Subway, bus riders face $50 fine for refusing to wear a mask
ALBANY, N.Y. (AP) — Commuters who refuse to wear a mask on New York City subways, trains and buses could face a $50 fine starting Monday.
The agency that runs one of the world’s busiest transit systems, the Metropolitan Transportation Authority, can issue fines once the agency files emergency regulations with the secretary of state, Chairman Patrick Foye said Thursday. The public can also weigh in on the agency’s new regulation, he said.
Gov. Andrew Cuomo and Mayor Bill de Blasio had earlier urged sick commuters to stay off public transit if possible to help reduce spread of COVID-19.
Now, New York City transit officials say the vast majority of commuters are complying with New York’s mask requirement at a time when ridership is picking up, though still far from pre-pandemic levels. Foye said the agency’s surveys across the vast transit system spanning New York City and suburban communities suggest compliance is as high as 96% on city buses, 90% on subways and over 90% on Metro North and Long Island Rail Road.
But some passengers refuse to wear a mask even when offered one by a transit worker, said Sarah Feinberg, interim president of the MTA agency that operates public transit in New York City.
“This is a last resort,” she said in a conference call with reporters. “This is really for the very few people who refuse to wear a mask when offered.”
“Frankly, they don’t have the right to scare anyone from the system,” she later added.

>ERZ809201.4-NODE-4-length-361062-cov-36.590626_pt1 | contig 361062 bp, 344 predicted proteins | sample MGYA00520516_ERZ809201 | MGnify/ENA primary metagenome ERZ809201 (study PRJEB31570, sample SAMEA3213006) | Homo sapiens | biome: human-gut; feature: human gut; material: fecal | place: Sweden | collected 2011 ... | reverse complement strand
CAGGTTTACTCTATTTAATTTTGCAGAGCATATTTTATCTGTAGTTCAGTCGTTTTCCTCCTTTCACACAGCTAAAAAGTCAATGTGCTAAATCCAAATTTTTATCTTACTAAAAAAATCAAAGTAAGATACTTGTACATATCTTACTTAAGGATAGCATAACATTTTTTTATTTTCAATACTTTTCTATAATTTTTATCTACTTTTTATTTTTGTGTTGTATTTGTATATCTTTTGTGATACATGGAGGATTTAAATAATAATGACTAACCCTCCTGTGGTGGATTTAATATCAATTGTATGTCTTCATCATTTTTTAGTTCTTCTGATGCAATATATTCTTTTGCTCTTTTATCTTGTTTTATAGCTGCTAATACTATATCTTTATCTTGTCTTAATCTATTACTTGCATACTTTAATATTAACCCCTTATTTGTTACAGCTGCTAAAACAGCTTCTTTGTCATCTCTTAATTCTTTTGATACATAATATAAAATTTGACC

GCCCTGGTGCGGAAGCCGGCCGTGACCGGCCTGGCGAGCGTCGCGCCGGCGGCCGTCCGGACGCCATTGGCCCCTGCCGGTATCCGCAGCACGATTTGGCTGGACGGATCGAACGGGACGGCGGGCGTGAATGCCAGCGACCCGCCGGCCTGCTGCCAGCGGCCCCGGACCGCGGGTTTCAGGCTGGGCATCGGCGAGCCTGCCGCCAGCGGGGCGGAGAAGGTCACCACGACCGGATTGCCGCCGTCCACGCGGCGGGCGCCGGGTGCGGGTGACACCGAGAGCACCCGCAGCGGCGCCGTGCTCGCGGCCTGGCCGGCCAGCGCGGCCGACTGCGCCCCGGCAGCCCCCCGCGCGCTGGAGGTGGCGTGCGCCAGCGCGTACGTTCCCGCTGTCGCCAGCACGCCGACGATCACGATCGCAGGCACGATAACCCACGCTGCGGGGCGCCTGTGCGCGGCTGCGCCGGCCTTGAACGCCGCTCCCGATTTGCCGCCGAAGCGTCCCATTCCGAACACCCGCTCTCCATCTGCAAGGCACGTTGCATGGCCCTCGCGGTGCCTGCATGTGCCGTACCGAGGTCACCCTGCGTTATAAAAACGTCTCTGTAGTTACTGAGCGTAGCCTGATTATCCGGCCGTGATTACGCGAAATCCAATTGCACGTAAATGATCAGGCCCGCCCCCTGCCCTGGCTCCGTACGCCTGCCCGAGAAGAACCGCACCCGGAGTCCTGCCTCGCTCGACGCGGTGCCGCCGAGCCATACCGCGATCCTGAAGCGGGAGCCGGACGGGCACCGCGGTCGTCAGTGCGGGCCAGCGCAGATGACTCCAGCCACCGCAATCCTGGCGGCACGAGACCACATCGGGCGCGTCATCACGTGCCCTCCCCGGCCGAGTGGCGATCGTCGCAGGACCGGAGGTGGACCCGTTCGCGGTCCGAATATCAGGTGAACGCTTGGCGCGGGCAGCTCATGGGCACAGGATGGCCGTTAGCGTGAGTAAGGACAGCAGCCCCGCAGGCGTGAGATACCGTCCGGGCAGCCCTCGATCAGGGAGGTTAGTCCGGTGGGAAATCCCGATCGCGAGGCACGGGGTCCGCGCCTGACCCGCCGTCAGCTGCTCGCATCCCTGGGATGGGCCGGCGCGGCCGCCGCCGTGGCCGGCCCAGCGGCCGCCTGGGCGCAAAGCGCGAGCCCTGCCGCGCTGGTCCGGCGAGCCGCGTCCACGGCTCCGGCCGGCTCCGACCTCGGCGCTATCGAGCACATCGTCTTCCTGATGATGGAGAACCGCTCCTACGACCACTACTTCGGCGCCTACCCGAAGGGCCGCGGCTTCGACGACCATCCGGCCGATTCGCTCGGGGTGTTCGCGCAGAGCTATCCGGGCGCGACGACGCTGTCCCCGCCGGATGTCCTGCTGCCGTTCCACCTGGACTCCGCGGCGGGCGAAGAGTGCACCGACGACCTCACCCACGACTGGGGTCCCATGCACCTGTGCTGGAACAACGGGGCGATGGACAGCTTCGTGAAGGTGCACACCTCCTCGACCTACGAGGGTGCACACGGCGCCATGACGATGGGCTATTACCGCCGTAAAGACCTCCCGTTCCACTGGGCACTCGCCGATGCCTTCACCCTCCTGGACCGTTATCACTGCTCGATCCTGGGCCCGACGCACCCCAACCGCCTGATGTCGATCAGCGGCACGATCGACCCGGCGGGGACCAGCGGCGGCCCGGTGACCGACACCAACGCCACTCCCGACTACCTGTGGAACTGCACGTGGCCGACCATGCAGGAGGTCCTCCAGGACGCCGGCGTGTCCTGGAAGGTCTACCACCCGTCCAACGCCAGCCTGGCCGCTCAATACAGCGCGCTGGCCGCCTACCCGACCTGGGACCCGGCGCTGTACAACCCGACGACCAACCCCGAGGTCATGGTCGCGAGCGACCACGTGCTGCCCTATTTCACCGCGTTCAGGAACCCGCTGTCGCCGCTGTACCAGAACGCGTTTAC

Unions representing transit workers have pressed the MTA to heighten enforcement of mask-wearing for months. Local 100 president Tony Utano said his union’s July survey found that on some bus routes only 60% of riders were wearing masks.
“Anyone who doesn’t wear a mask, or some other face covering, puts everyone at risk,” Utano said. “We recognize that a fine could be hardship for some. You know what’s harder? Going to a funeral because someone didn’t wear a mask on a bus or train.”
Cuomo said he worries about an influx of car traffic into New York City and said he hopes the penalty will help encourage New Yorkers to return to public transit by lowering the possibility of getting infected while using transit.
Feinberg said the penalty will be enforced by MTA police and New York Police Department officers — not transit workers.
“We will not be asking our own workforce to enforce this,” she said. “They already have plenty to do, and this is not their job.”
The NYPD had stopped enforcing mask-wearing in mid-May following the release of a video showing officers handcuffing a mother. De Blasio said at the time that officers would prioritize dispersing gatherings of adults.
Public health experts have raised concerns about overcrowding on public transit, and are urging commuters to wear masks, stay 6 feet (2 meters) apart from others, avoid crowds, practice hand hygiene and avoid transit if vulnerable.
Feinberg acknowledged that some people wear masks incorrectly and fail to cover their mouth and nose.
“We will of course continue to give people direction and remind them to wear their mask properly,” she said.
But she cautioned: “I don’t believe incorrect mask wearing would be an enforceable item.”